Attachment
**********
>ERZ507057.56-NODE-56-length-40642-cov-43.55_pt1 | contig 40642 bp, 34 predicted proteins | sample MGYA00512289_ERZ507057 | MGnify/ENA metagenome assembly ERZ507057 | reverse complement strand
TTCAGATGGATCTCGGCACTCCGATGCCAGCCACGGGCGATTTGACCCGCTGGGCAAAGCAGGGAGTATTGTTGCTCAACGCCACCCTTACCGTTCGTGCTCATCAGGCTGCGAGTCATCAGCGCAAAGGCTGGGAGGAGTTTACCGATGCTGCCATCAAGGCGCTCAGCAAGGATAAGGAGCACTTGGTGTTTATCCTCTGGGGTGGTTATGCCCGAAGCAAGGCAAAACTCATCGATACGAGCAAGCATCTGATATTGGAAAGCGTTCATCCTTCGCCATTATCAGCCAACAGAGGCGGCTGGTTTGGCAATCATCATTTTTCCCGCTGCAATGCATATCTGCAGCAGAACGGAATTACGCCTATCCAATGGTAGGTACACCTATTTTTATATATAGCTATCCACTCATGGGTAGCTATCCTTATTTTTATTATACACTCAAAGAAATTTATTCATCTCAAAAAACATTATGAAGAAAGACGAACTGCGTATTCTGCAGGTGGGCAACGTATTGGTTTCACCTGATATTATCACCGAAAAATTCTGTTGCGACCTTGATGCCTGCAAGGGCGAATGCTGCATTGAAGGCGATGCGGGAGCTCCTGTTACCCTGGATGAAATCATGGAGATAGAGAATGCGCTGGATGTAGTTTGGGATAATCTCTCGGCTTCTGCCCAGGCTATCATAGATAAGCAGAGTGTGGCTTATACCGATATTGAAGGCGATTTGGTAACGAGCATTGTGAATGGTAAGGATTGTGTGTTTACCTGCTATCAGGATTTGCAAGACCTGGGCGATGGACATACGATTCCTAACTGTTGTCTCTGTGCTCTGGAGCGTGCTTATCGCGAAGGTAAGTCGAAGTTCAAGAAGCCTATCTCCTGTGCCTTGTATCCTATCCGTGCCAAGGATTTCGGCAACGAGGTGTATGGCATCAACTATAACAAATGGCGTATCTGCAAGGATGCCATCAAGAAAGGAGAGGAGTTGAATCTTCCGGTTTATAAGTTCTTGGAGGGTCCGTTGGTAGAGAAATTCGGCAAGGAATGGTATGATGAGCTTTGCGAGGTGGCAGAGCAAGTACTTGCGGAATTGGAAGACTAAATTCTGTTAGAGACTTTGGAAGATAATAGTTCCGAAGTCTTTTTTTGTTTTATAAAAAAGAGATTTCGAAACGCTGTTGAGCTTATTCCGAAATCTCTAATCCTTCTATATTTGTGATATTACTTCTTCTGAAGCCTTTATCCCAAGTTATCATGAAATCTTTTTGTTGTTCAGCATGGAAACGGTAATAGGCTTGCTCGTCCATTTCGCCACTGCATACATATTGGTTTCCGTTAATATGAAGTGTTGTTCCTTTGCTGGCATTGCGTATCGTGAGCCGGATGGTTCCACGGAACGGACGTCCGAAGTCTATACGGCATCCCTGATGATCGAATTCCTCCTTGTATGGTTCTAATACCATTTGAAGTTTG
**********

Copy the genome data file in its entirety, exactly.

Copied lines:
>ERZ507057.56-NODE-56-length-40642-cov-43.55_pt1 | contig 40642 bp, 34 predicted proteins | sample MGYA00512289_ERZ507057 | MGnify/ENA metagenome assembly ERZ507057 | reverse complement strand
TTCAGATGGATCTCGGCACTCCGATGCCAGCCACGGGCGATTTGACCCGCTGGGCAAAGCAGGGAGTATTGTTGCTCAACGCCACCCTTACCGTTCGTGCTCATCAGGCTGCGAGTCATCAGCGCAAAGGCTGGGAGGAGTTTACCGATGCTGCCATCAAGGCGCTCAGCAAGGATAAGGAGCACTTGGTGTTTATCCTCTGGGGTGGTTATGCCCGAAGCAAGGCAAAACTCATCGATACGAGCAAGCATCTGATATTGGAAAGCGTTCATCCTTCGCCATTATCAGCCAACAGAGGCGGCTGGTTTGGCAATCATCATTTTTCCCGCTGCAATGCATATCTGCAGCAGAACGGAATTACGCCTATCCAATGGTAGGTACACCTATTTTTATATATAGCTATCCACTCATGGGTAGCTATCCTTATTTTTATTATACACTCAAAGAAATTTATTCATCTCAAAAAACATTATGAAGAAAGACGAACTGCGTATTCTGCAGGTGGGCAACGTATTGGTTTCACCTGATATTATCACCGAAAAATTCTGTTGCGACCTTGATGCCTGCAAGGGCGAATGCTGCATTGAAGGCGATGCGGGAGCTCCTGTTACCCTGGATGAAATCATGGAGATAGAGAATGCGCTGGATGTAGTTTGGGATAATCTCTCGGCTTCTGCCCAGGCTATCATAGATAAGCAGAGTGTGGCTTATACCGATATTGAAGGCGATTTGGTAACGAGCATTGTGAATGGTAAGGATTGTGTGTTTACCTGCTATCAGGATTTGCAAGACCTGGGCGATGGACATACGATTCCTAACTGTTGTCTCTGTGCTCTGGAGCGTGCTTATCGCGAAGGTAAGTCGAAGTTCAAGAAGCCTATCTCCTGTGCCTTGTATCCTATCCGTGCCAAGGATTTCGGCAACGAGGTGTATGGCATCAACTATAACAAATGGCGTATCTGCAAGGATGCCATCAAGAAAGGAGAGGAGTTGAATCTTCCGGTTTATAAGTTCTTGGAGGGTCCGTTGGTAGAGAAATTCGGCAAGGAATGGTATGATGAGCTTTGCGAGGTGGCAGAGCAAGTACTTGCGGAATTGGAAGACTAAATTCTGTTAGAGACTTTGGAAGATAATAGTTCCGAAGTCTTTTTTTGTTTTATAAAAAAGAGATTTCGAAACGCTGTTGAGCTTATTCCGAAATCTCTAATCCTTCTATATTTGTGATATTACTTCTTCTGAAGCCTTTATCCCAAGTTATCATGAAATCTTTTTGTTGTTCAGCATGGAAACGGTAATAGGCTTGCTCGTCCATTTCGCCACTGCATACATATTGGTTTCCGTTAATATGAAGTGTTGTTCCTTTGCTGGCATTGCGTATCGTGAGCCGGATGGTTCCACGGAACGGACGTCCGAAGTCTATACGGCATCCCTGATGATCGAATTCCTCCTTGTATGGTTCTAATACCATTTGAAGTTTG